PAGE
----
Why Do Homeowners Need to File Chapter 7 Bankruptcy

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WHY DO YOU NEED TO FILE “CHAPTER 7” PRO SE BANKRUPTCY?

Bankruptcy laws does not require debtors to have an attorney to file for bankruptcy relief. You are allowed to represent yourself in Chapter 7 or Chapter 13 bankruptcy as a “Pro se” debtor.
“Bankruptcy” can be a daunting and even frightening, concept.

A better way to deal with these fears was conceived by the founders of our country when they, purposefully, included in the Constitution the “subject of Bankruptcies throughout the United States.” And so, through several incarnations, the present bankruptcy law remains the surest way to obtain a fresh financial start.

Individuals can file bankruptcy without an attorney, which is called filing Pro se.

One out of every 10 Bankruptcy cases is filed WITHOUT a lawyer.

Once you have filed for bankruptcy, your wage garnishment will cease. Creditors included in the filing must stop all collection activity after a bankruptcy is filed, including garnishment proceedings. Your extra wages should help you catch up on your mortgage payments and assist in solving one of your financial troubles.

SO YOU MAY ASK – WHY DO YOU NEED TO FILE “CHAPTER 7” BANKRUPTCY?

Fresh Start
Chapter 7 bankruptcy is a form of debt relief by which you may eliminate unsecured debts such as credit cards, medical bills and personal loans. In most cases, you can keep your home, car and other personal belongings. In order to be eligible for Chapter 7, your income, usually, can be no greater than the medium income for your State, based on the size of your family.

Stop Garnishments
A Chapter 7 is one of the most effective ways to immediately stop garnishments. Garnishments can take a portion of your hard-earned wages, making it nearly impossible for you to afford basic necessities. By filing a Chapter 7 bankruptcy and stopping the garnishment, you will be able to use your income for more important necessities for your family and possibly start saving for your family’s future.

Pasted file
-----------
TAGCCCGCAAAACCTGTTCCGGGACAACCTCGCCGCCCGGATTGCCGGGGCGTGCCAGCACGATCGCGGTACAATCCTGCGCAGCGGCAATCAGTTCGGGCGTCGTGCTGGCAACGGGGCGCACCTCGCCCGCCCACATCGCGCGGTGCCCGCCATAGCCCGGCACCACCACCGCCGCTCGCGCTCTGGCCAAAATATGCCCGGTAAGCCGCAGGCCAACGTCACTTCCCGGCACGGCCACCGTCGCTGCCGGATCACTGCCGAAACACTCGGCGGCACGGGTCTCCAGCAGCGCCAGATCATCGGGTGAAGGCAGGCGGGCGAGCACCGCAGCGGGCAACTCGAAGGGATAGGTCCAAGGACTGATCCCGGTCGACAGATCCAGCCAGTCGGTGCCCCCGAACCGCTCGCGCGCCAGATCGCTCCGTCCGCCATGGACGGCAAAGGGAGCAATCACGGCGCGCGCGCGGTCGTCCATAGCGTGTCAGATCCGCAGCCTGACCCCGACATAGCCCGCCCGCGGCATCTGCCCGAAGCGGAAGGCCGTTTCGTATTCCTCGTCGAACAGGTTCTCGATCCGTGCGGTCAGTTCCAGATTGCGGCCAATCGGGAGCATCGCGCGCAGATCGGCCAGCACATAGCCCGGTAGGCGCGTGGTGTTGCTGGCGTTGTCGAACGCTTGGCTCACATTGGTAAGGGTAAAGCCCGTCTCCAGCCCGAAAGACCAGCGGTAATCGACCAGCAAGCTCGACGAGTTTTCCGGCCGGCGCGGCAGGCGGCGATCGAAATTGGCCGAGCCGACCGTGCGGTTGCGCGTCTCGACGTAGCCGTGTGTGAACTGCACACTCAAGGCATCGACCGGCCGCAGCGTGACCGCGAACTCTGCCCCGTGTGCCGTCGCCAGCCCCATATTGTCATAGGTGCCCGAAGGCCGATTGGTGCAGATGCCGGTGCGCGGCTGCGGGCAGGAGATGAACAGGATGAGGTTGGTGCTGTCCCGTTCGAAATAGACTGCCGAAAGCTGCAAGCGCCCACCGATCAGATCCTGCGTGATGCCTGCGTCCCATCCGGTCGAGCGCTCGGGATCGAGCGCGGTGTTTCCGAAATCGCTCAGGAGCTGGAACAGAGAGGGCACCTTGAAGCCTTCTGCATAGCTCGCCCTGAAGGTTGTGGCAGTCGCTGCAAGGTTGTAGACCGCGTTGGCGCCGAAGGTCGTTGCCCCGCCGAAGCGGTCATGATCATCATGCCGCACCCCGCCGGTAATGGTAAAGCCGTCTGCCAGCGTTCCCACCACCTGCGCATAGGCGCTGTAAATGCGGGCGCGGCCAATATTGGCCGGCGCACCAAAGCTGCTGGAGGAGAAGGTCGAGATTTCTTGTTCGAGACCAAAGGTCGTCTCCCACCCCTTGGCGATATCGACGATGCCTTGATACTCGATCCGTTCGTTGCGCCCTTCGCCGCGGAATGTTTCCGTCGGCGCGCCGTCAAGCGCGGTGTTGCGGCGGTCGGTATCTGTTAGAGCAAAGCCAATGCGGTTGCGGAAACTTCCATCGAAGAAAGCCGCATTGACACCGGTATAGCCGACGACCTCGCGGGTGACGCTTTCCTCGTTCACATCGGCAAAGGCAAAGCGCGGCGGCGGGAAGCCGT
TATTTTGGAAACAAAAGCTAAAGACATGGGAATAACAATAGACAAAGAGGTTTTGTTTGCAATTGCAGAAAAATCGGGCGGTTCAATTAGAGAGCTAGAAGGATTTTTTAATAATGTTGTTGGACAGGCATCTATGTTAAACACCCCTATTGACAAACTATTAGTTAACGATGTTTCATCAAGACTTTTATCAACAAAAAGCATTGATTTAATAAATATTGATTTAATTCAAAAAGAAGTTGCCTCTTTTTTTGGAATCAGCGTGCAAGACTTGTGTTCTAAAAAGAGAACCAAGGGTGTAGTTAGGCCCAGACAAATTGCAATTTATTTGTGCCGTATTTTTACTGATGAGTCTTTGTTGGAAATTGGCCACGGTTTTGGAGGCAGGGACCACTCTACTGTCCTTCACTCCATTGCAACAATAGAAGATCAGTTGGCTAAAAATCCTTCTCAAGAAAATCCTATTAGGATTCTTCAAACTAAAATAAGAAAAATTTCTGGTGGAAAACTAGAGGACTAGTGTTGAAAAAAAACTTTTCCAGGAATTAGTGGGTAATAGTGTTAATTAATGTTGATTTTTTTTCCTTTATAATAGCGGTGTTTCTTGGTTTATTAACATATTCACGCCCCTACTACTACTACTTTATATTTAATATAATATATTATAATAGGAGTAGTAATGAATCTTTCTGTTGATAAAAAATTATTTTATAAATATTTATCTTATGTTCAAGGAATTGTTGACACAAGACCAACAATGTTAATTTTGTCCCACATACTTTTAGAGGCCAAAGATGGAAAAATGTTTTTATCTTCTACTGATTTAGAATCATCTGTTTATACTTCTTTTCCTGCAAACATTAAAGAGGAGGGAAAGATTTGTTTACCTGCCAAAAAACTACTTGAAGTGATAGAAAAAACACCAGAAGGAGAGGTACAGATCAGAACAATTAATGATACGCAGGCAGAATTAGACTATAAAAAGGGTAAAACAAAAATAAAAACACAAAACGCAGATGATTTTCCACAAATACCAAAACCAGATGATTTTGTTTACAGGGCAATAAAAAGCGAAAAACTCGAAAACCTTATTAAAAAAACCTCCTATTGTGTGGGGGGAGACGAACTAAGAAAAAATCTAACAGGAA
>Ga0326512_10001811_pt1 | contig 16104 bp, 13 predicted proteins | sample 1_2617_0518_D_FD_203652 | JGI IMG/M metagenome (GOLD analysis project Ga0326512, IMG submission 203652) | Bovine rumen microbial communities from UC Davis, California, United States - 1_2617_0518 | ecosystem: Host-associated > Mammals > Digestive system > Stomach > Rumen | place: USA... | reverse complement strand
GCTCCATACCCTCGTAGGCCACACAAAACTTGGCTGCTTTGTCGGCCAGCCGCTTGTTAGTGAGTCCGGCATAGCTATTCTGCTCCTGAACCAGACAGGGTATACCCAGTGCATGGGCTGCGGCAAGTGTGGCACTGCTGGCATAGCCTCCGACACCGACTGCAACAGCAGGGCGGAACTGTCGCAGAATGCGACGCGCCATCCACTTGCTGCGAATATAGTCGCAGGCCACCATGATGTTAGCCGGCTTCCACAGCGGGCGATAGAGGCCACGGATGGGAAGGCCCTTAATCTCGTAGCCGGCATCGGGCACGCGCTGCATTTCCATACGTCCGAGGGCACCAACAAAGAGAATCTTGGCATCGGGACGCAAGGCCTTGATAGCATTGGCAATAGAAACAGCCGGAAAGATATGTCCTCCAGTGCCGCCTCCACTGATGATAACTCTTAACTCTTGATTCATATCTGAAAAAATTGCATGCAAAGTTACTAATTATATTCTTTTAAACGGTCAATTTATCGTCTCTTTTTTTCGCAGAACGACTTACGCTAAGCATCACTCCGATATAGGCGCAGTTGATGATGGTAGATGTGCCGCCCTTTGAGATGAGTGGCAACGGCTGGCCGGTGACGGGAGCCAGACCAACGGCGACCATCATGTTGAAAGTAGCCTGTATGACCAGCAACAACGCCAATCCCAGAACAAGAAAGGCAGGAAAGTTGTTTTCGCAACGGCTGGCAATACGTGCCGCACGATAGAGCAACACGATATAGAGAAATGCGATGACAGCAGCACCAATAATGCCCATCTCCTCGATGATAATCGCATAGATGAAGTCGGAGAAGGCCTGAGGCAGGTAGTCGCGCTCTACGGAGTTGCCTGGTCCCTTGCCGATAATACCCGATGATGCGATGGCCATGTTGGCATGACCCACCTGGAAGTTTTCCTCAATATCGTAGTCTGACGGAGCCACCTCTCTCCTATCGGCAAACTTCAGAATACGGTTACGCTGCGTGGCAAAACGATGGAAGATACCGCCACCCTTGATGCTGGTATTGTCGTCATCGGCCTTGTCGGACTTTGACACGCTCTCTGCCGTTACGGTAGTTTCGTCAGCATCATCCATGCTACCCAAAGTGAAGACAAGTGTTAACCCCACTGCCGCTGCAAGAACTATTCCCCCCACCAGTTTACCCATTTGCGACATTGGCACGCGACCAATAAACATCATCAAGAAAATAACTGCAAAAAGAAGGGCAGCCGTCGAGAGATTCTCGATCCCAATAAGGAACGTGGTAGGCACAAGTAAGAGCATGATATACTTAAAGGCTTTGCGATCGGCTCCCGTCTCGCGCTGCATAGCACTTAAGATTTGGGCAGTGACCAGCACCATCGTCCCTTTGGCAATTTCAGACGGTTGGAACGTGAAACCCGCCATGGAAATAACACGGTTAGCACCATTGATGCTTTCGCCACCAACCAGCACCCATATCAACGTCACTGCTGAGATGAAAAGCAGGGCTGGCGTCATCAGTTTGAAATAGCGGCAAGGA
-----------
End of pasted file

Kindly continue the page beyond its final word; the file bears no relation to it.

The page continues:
Stop Creditor Harassment
If creditors are bothering you at work or home, harassing your family, friends and neighbors, call at all hours, you can put an end to it immediately simply using our Bankruptcy package to file your Bankruptcy.

Cosigner Is Not Paying
If you cosigned for a friend or relative, and their failure to pay that debt has resulted in collection activity or a lawsuit against you, Chapter 7 can eliminate your liability for the cosigned debt.

Eliminate Repossession Debt
After your vehicle is repossessed, they auction it off to reduce their loss, usually at a sales price much less than the retail value. You are still responsible for the balance on the car, called a “deficiency balance.” Remove the risk of law suits & garnishments arising from the deficiency balance by filing a Chapter 7.

“Reaffirm” Credit Cards You Want to Keep
The process of “reaffirmation” during the chapter 7 bankruptcy, will allow you to retain credit cards for which you, and the credit card company, want the relationship to continue. When you “reaffirm” the debt, you usually must promise to pay the debt you otherwise would eliminate in the proceedings.

End Law Suits
Lawsuits to collect debts are automatically enjoined upon the filing of a chapter 7 bankruptcy. The worry of a judgment with resultant garnishments and levies will no longer be a concern. The creditor must abide by bankruptcy laws and stop the lawsuit!

Rebuild Your Credit
Chapter 7 is one way for you to begin re-establishing your credit by reducing your debt-to-income ratio. With little or no remaining debt, lenders may see that you will be better able to repay your debts in the future. Many people who file Chapter 7 will finance cars after discharge and may even receive solicitation for unsecured credit within months. With our package, your can also see the estimate of what your credit score will be 1 year after the bankruptcy is completed, if you follow the prescribed plan.

Now What?

Our Pro se Bankruptcy package may be able to provide you with many of the following benefits. BUY NOW
(Forms, Pleadings and Guides, Case Law, References – Including Adversary Proceeding).

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What Every Homeowner in Foreclosure Need to Know About Bankruptcy Appeals

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Every appeal requires an appellate advocate to understand and follow a series of rules. When an appeal is from a decision by a federal bankruptcy court, there is yet another layer of rules and complexity to consider. This article briefly identifies a dozen important points
about bankruptcy appeals.

1. The Time for Filing a Notice of Appeal in a Bankruptcy Appeal Is Generally Shorter Than in Other Appeals.